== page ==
Holy crap. This, everybody, is a Moonrise. The image was captured last week in Cape Sounion, Greece, by photographer Chris Kotsiopoulos, and it's one of the most mindblowing images of the Moon we've seen in in quite some time. Just look at it looming there — it's freaking enormous!
So how did it get to be so big?
The visual effect that Kotsiopoulos achieved here is two-fold. For starters, he's managed to catch the quarter moon right above the horizon, giving rise to what is sometimes referred to as "the Moon Illusion."
The Moon Illusion is really just nature's twist on the age-old Ponzo Illusion, and Phil Plait does a great job of explaining it (while showcasing his formidable Photoshop abilities) over on Bad Astronomy, so I'll leave that to him. But most of us have witness the effects of the Moon Illusion before, and have never seen the Moon look quite this big — so what gives?
Remember how I said the effect here was two-fold? A little digging led me to Kotsiopoulos' website, where I discovered the file data for the photograph:
Canon EOS 550D, SW ED 80, 15/3/2012 2:03, Shutter Speed 0.5 sec, Aperture Value 7.5, ISO 400, Focal Length 600 mm [emphasis added]
Bingo. The number we're looking for is the focal length. Talk to just about any photographer and he or she will tell you that when it comes to photographing the Moon, a 200mm+ telephoto lens is more or less a requirement due to an effect known as perspective distortion.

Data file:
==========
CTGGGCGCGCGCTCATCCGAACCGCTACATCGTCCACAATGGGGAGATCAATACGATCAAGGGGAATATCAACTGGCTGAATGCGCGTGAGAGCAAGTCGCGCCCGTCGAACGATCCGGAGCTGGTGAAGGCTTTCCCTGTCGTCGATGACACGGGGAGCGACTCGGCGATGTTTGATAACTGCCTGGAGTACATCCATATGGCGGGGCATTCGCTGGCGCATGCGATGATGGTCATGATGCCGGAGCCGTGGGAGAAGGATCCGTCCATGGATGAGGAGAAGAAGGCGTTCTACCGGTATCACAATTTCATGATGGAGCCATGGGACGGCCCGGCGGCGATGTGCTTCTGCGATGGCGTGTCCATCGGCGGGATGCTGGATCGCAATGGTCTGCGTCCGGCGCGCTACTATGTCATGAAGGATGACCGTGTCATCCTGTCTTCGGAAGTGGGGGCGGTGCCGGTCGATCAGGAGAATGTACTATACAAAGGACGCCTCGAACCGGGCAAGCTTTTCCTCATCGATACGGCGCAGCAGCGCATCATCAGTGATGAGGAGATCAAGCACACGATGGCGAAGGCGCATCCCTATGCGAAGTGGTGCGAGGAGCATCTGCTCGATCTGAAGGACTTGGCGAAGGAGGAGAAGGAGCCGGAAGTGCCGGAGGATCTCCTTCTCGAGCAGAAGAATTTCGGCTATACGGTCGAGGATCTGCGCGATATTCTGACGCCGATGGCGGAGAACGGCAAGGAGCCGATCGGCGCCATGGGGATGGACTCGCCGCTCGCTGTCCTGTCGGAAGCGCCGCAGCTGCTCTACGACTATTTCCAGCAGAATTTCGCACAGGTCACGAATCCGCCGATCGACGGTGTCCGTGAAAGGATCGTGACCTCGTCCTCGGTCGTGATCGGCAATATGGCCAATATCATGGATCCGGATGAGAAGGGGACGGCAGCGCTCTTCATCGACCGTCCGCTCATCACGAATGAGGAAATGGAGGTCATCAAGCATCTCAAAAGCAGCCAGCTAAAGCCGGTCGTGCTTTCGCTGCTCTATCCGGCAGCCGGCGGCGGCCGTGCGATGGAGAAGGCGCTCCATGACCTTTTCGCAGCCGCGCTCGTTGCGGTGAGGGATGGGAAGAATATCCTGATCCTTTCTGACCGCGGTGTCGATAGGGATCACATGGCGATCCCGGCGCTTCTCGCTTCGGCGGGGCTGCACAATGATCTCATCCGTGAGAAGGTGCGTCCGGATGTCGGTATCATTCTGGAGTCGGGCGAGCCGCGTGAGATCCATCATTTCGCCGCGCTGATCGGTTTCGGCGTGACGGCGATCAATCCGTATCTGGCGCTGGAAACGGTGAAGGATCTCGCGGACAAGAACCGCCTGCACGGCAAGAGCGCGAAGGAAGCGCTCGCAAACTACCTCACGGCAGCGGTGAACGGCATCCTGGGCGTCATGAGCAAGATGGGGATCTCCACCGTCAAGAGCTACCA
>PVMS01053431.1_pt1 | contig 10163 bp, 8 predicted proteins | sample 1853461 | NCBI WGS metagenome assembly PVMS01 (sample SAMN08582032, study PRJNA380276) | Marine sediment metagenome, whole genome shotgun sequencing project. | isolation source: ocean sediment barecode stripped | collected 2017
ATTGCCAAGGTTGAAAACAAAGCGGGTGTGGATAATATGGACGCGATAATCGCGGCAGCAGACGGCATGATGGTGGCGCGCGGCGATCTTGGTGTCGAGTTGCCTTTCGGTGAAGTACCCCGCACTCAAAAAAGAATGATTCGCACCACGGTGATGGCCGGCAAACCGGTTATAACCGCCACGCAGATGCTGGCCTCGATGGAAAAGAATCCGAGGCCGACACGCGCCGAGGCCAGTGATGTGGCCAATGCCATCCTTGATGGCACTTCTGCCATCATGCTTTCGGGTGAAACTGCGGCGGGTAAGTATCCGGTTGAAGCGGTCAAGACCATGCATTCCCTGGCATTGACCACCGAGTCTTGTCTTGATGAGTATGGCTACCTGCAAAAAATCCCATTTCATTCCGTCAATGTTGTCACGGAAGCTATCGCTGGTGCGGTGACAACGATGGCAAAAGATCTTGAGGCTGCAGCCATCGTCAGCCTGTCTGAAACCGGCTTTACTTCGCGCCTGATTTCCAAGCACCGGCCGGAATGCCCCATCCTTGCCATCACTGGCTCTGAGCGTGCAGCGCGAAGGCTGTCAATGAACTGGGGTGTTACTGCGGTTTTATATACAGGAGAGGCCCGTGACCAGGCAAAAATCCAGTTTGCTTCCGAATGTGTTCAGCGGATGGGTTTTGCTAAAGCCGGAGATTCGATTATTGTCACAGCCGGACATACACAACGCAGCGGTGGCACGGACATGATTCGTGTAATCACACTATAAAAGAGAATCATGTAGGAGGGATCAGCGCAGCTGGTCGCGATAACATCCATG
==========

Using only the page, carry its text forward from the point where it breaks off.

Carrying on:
One of the consequences of perspective distortion is that the optics of long telephoto lenses have the effect of making distant objects look significantly larger relative to their foreground counterparts. Here's a perfect example. These water bottles are actually the same distance from one another in each of these photos. What changes is:
A) the photographer's distance from the bottles and
B) the focal length of the photographer's lens.
Changing his position relative to the water bottles allows him to keep the field size of the photograph identical between each shot; but by increasing his focal length, he also narrows his angle of view, causing the water bottle in the background to appear larger (and closer) to the bottle in the foreground.
By using a focal length of 600mm, Kotsiopoulos cranks this optical effect into high gear, allowing him to make this rising quarter Moon look more like a looming space station than the natural satellite we all know and love.
You can check out more of Kotsiopoulos' breathtaking photography over on his website.